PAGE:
This New Android Malware Bypasses Multi-Factor Authentication To Steal Your Passwords

A newly discovered form of Android malware steals users’ passwords, banking information, and cryptocurrency wallets — and does so by bypassing multi-factor authentication protections.

The malware has been detailed by cybersecurity researchers at F5 Labs, which it named MaliBot. It’s the last in one series of powerful malware targeting Android users

In addition to remotely stealing passwords, banking information, and cryptocurrency wallets, MaliBot can also access text messages, steal web browser cookies, and take screenshots of infected Android devices. It can also come around multi-factor authentication (MFD) – one of the most important defense mechanisms for cybersecurity people can use to protect themselves from cyber criminals.

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Like many Android malware threats, MaliBot is spread by sending phishing messages to users’ phones via text messages (smishing) or luring victims to fraudulent websites. In both cases, victims are encouraged to click a link, which downloads malware to their phone.

So far, researchers have found two malicious websites used to distribute MaliBot – one is a fake version of a legitimate cryptocurrency tracker app with over a million downloads from the Google Play Store.

After being downloaded, MaliBot secretly asks the victim to: grant accessibility and boot permissions it requires to monitor the device and perform malicious operations. This includes stealing sensitive information such as passwords and banking details, as well as manipulating the device to force the victim to provide additional information – something it does by stealing multi-factor authentication codes.

Google Android users are encouraged to use two-step verification, designed to protect accounts from intruders access, even if the password is known – but the cybercriminals behind MaliBot know this and have come up with a way around it.

Once MaliBot has captured the credentials on the device, it can bypass multi-factor authentication by using the accessibility permissions, by clicking the ‘Yes’ button on the prompt asking if the user tries to log in. If a user sees this, he or she may find it suspicious, but the access granted to MaliBot may hide an overlay over the prompt so it won’t be seen.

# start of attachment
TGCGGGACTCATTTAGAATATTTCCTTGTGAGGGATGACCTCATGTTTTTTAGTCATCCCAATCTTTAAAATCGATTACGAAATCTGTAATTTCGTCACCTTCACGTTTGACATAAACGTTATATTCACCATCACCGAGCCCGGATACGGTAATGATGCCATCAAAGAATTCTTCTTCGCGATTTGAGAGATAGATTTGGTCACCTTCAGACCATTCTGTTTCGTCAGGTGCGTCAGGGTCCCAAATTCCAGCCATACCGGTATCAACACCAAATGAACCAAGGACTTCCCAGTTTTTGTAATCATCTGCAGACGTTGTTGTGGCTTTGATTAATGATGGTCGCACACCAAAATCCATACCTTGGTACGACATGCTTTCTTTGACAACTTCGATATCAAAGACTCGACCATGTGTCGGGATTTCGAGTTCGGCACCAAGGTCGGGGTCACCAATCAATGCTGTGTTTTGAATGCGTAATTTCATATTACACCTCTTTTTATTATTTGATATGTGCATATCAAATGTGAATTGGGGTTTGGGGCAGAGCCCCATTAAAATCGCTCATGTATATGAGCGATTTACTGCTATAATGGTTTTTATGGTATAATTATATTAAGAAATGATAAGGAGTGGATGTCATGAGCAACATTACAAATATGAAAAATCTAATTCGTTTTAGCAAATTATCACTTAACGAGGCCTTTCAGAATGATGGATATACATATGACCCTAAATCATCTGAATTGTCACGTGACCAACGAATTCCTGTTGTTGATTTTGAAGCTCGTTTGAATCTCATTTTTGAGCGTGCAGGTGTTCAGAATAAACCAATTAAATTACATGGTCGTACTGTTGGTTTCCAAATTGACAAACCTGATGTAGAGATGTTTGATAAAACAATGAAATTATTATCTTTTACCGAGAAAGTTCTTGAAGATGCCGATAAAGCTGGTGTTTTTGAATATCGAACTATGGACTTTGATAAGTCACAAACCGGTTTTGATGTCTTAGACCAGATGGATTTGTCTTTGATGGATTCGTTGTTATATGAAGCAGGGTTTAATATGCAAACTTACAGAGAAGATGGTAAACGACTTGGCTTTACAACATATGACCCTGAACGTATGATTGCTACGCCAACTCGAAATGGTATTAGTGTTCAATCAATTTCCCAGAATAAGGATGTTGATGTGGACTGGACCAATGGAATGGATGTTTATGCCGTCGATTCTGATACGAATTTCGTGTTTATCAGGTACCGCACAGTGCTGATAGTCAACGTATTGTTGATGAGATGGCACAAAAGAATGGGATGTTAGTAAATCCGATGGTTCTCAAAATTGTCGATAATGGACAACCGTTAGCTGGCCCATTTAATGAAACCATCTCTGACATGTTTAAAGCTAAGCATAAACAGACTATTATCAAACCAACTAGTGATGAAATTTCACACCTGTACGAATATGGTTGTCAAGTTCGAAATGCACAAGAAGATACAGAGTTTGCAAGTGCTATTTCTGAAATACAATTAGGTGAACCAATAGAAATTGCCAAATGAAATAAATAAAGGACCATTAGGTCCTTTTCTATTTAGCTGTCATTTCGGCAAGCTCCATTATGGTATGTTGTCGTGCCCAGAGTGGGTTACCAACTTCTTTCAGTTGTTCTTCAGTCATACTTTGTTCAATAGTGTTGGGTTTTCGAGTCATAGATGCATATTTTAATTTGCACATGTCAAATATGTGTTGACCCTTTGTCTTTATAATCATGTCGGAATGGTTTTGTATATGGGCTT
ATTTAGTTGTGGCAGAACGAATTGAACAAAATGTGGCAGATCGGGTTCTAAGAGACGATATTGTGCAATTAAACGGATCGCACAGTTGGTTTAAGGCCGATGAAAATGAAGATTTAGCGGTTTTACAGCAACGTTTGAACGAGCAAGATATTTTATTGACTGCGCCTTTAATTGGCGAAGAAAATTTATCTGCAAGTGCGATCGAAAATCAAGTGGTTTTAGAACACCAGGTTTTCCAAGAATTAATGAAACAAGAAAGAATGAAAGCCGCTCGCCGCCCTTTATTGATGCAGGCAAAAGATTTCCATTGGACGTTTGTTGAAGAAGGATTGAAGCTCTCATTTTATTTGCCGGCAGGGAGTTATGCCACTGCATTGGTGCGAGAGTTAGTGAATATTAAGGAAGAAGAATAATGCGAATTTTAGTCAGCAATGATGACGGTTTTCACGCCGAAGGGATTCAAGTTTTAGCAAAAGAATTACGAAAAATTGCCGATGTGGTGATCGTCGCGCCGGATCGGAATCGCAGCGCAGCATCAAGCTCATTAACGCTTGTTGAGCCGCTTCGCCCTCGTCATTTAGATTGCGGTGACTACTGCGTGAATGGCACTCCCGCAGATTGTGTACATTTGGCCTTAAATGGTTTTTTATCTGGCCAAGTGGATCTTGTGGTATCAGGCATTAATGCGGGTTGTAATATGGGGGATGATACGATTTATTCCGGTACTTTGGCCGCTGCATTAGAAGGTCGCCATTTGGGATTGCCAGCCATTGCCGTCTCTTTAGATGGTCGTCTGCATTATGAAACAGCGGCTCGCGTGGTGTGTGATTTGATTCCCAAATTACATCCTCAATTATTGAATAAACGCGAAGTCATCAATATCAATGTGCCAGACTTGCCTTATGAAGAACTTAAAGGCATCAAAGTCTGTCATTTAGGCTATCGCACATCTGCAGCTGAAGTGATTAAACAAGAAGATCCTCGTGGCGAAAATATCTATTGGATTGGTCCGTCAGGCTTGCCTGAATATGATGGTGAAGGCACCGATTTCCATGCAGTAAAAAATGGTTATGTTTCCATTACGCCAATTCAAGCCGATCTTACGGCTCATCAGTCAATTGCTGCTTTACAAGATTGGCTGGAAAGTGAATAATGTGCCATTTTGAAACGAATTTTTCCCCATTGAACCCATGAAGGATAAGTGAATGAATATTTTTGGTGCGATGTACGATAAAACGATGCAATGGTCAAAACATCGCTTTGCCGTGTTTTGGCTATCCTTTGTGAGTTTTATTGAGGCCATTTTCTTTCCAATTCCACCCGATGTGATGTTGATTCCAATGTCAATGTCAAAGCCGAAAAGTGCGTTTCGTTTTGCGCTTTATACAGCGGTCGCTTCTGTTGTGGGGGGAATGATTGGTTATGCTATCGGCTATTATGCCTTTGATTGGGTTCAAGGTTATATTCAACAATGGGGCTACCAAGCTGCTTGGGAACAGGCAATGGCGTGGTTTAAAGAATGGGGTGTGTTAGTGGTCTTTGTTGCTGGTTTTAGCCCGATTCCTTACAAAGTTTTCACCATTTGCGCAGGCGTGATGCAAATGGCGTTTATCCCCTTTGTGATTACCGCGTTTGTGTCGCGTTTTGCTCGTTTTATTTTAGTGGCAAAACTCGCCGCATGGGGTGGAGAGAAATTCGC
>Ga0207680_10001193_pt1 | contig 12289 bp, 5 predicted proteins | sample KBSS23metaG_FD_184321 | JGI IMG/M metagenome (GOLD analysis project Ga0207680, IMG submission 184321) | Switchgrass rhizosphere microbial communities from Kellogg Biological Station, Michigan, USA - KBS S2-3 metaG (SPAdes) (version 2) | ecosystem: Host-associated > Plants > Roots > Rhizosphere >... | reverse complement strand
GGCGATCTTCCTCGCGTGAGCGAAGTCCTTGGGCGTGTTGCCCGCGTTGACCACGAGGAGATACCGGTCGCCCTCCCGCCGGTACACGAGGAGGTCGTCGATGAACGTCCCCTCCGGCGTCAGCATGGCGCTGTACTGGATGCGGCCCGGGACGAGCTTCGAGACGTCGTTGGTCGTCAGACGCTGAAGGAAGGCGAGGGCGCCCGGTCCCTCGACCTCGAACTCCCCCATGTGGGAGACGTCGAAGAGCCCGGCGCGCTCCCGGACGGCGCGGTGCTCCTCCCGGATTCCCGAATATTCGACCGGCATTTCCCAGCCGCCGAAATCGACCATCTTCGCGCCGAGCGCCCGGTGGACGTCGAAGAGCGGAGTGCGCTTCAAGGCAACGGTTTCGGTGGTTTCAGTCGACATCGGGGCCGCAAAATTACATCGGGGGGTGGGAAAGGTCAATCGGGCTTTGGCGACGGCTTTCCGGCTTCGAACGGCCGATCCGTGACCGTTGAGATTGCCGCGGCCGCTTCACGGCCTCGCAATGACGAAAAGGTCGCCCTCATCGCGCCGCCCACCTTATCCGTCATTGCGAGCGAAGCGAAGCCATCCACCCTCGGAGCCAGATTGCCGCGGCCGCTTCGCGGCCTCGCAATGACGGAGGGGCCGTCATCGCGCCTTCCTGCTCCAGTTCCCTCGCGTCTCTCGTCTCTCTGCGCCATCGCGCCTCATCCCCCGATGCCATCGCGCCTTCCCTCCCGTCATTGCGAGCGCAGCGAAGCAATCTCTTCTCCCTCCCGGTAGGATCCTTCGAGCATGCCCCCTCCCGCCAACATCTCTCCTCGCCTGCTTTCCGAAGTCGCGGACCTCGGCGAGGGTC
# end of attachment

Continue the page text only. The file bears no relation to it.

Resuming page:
MaliBot also uses a similar technique to bypass additional protections cryptocurrency walletsallowing the attackers to steal Bitcoin or other cryptocurrencies from accounts associated with the infected Android smartphone.

In addition to stealing sensitive information and currency from the victim, MaliBot also comes equipped with the ability to send text messages that can be used to infect others with the malware — a tactic similar to those used FluBot malware to become so successful.

Currently, the MaliBot campaign focuses solely on customers of Spanish and Italian banks, but researchers warn that “we can expect a wider range of targets from the app over time”.

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While the malware is aimed at stealing banking information and cryptocurrency, it warns that MaliBot’s powerful capabilities, which allow control over an infected device, “could be used for a wider range of attacks than stealing credentials and cryptocurrency.”

To avoid falling victim to MaliBot or other Android malware attacks, users should be wary of following links in unexpected text messages and be careful when downloading apps from third-party websites.

Users should also be aware of the risks associated with enabling accessibility options – although they are used legitimately, they are also widely abused by cyber criminals.

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